5. You feel differently about sex: It’s true. You don’t have to admit it, but it’s true. You may just fight past it, but it is still true. Sex is ENTIRELY different once you’ve been sexually assaulted. Everyone handles it differently, but it is still true that after being sexually assaulted, sex holds an entirely different weight in your life. Some people will be scared to have sex with anyone, scared that it will bring back that experience and they won’t be able to handle it. Some may become numb to it and deal with the experience by sleeping with multiple people, trying to push back whatever repressed feelings they have and trying to act as if it doesn’t affect them at all. But repressing those thoughts and emotions that you have during sex will not make them go away entirely. And most of the time, you will still feel like shit afterwards. Whatever your healing process may be, it’s okay. But sex is different after an assault, that is undeniable. And it may eventually go back to the way that it was, but it may not. Eventually, though, you will come to terms with it, and be able to get past it.
6. You feel differently about relationships: This one is purely speculative based on my own experience, but I do believe that it applies to more than just me. After my assault, I was very wary of getting too close to anyone. I was unsure how I would proceed going into a relationship. If I start dating someone, should I tell them? If I do tell them, when? It’s certainly not a first date conversation. Do I wait until we’ve hung out a few times, until we’ve been dating for a while? Do I tell them before we sleep together, or do I wait until they ask why I keep my eyes closed every time? Is it even any of their business until we get serious, but then will they be mad that I didn’t tell them sooner? Will they think of me differently after I tell them? All of these questions keep you from getting too close to anyone, letting anyone in. You are always uneasy about how this will affect your relationships with everyone, and you dread the day you feel it’s time to have the conversation. You dread telling your new partner why you jump sometimes when they try to hug you from behind. You dread telling them why you always keep your shirt on during sex, and why you have certain reservations when it comes to being intimate. You are now hesitant in all your friendships and relationships.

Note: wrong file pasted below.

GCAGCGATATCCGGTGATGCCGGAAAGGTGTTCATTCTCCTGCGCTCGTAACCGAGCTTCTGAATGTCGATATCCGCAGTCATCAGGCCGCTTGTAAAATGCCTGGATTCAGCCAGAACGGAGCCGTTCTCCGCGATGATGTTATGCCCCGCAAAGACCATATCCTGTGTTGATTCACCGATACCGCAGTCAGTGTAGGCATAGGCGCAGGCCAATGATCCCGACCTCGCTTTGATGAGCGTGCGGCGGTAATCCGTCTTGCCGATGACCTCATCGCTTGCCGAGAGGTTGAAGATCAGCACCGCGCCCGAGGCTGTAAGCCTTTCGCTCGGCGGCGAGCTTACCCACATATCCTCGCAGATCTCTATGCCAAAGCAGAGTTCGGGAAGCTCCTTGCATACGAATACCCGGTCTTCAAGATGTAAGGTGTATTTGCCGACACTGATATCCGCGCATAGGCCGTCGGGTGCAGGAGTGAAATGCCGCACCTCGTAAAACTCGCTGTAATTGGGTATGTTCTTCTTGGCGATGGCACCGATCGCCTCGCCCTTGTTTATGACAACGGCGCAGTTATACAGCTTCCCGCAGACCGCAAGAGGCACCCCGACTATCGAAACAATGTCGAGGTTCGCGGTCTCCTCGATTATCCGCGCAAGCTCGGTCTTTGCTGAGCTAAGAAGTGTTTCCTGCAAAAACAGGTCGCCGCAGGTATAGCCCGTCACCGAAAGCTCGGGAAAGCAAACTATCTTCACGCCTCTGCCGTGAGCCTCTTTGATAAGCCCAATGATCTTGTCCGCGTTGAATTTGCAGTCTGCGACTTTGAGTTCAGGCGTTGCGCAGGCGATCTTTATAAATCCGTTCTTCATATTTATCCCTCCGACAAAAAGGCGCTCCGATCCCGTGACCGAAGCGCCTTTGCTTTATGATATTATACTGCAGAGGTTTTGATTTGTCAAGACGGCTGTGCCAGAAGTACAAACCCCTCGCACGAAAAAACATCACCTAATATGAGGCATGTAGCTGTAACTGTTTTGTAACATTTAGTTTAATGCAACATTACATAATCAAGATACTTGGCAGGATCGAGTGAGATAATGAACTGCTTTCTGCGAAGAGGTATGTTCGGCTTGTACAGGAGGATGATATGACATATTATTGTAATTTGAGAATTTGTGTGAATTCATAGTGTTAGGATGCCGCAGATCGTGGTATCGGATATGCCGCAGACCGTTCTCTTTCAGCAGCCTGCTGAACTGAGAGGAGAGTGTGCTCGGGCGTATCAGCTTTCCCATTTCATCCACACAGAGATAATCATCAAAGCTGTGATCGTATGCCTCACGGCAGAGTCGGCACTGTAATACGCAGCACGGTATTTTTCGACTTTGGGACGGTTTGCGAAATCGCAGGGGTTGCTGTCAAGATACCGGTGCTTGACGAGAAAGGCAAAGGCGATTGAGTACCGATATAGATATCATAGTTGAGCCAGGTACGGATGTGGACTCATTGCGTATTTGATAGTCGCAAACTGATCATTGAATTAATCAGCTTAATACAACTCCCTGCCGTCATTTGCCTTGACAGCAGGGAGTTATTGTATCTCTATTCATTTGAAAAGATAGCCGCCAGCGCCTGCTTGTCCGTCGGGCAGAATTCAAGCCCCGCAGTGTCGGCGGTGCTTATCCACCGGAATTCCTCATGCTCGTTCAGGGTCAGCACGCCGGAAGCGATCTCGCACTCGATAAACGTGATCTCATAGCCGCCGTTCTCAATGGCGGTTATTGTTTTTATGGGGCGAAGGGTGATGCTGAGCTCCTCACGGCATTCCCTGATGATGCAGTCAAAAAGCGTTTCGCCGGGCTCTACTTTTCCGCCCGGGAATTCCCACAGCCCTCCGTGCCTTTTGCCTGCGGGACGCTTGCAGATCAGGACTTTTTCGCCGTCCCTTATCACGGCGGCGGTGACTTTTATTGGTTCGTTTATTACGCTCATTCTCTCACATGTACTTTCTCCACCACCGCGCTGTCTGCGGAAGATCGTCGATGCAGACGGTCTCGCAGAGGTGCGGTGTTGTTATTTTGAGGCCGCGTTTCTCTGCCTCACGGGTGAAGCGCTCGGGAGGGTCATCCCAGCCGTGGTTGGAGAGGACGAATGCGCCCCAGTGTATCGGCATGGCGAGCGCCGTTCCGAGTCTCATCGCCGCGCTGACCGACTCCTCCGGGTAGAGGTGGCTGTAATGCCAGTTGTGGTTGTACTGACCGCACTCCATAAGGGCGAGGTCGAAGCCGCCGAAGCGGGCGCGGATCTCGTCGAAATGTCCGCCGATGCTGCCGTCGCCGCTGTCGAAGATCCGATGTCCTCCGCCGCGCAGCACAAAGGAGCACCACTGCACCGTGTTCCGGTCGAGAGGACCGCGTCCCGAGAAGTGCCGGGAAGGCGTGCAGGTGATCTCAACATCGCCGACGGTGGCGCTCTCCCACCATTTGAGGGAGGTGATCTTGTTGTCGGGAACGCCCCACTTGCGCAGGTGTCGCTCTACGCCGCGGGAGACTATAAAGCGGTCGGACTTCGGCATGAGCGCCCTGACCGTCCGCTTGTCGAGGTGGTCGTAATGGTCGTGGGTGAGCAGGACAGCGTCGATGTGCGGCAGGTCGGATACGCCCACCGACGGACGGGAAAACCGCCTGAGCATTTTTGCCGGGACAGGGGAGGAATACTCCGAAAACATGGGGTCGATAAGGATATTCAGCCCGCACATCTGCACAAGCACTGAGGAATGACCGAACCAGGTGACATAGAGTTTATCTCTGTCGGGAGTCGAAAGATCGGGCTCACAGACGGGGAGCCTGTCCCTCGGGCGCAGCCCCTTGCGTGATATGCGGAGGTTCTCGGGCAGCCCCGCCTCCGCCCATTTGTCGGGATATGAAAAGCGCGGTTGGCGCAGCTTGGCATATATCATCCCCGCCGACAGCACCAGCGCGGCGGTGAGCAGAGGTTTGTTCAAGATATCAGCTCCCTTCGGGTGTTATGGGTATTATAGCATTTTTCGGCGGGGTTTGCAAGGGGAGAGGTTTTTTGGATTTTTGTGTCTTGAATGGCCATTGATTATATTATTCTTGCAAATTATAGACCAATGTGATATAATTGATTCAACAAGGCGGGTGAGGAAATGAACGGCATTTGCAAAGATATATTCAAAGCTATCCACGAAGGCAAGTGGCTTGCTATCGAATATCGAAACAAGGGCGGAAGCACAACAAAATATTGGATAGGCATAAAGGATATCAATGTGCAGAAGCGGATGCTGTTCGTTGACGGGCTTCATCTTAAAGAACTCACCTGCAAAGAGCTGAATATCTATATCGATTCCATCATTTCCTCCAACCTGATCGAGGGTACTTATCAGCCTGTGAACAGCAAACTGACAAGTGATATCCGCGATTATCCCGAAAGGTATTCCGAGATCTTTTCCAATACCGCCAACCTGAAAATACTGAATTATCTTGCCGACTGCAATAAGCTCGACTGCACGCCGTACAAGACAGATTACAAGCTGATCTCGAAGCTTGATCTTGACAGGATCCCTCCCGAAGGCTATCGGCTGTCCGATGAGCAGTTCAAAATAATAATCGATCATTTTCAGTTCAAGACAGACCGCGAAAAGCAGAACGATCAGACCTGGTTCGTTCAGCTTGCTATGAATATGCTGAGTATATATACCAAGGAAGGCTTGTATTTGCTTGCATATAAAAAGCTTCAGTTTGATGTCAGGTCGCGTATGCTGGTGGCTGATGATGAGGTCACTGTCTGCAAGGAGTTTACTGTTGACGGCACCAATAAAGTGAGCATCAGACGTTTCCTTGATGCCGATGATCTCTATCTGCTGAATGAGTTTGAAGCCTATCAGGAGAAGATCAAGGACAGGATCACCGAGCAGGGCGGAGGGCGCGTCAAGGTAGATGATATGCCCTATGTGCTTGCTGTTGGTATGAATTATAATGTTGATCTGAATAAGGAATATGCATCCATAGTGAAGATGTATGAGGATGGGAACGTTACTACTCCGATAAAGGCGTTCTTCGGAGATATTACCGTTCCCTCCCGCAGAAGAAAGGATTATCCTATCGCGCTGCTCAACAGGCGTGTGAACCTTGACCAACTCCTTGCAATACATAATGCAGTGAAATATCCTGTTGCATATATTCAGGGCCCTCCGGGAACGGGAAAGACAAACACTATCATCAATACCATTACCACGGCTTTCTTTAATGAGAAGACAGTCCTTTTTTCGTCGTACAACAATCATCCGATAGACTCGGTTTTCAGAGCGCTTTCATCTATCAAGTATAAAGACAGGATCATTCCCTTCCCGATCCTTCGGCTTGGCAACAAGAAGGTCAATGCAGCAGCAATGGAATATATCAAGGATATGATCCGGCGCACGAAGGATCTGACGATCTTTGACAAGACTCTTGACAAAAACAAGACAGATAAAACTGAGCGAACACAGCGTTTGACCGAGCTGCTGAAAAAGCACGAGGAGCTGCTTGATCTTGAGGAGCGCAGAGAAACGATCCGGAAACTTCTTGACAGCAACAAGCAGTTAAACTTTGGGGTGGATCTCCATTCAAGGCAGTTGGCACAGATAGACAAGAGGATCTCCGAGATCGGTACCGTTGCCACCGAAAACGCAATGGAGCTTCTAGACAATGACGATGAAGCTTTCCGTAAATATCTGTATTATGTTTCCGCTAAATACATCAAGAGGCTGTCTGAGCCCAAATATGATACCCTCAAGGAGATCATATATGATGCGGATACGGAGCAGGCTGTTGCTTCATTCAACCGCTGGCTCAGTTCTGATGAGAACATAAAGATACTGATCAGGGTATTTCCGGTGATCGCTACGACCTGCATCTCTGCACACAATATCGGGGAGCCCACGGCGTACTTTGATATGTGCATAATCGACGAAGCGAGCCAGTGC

7. You feel different about yourself: This one comes in many different forms. At first you may feel stripped of your control, that may cause you to feel lost in other aspects of your life. You might feel worthless, like that person took away all of your value, and you are no good to anyone else now. You might think you are weak because you don’t know how to handle it and nothing you have tried is working. Maybe the confidence and enthusiastic personality you used to have has been replaced with one of self-doubt and pessimism. Maybe you feel disgusted with yourself. Maybe you ask yourself how you let this happen, what you did to deserve this.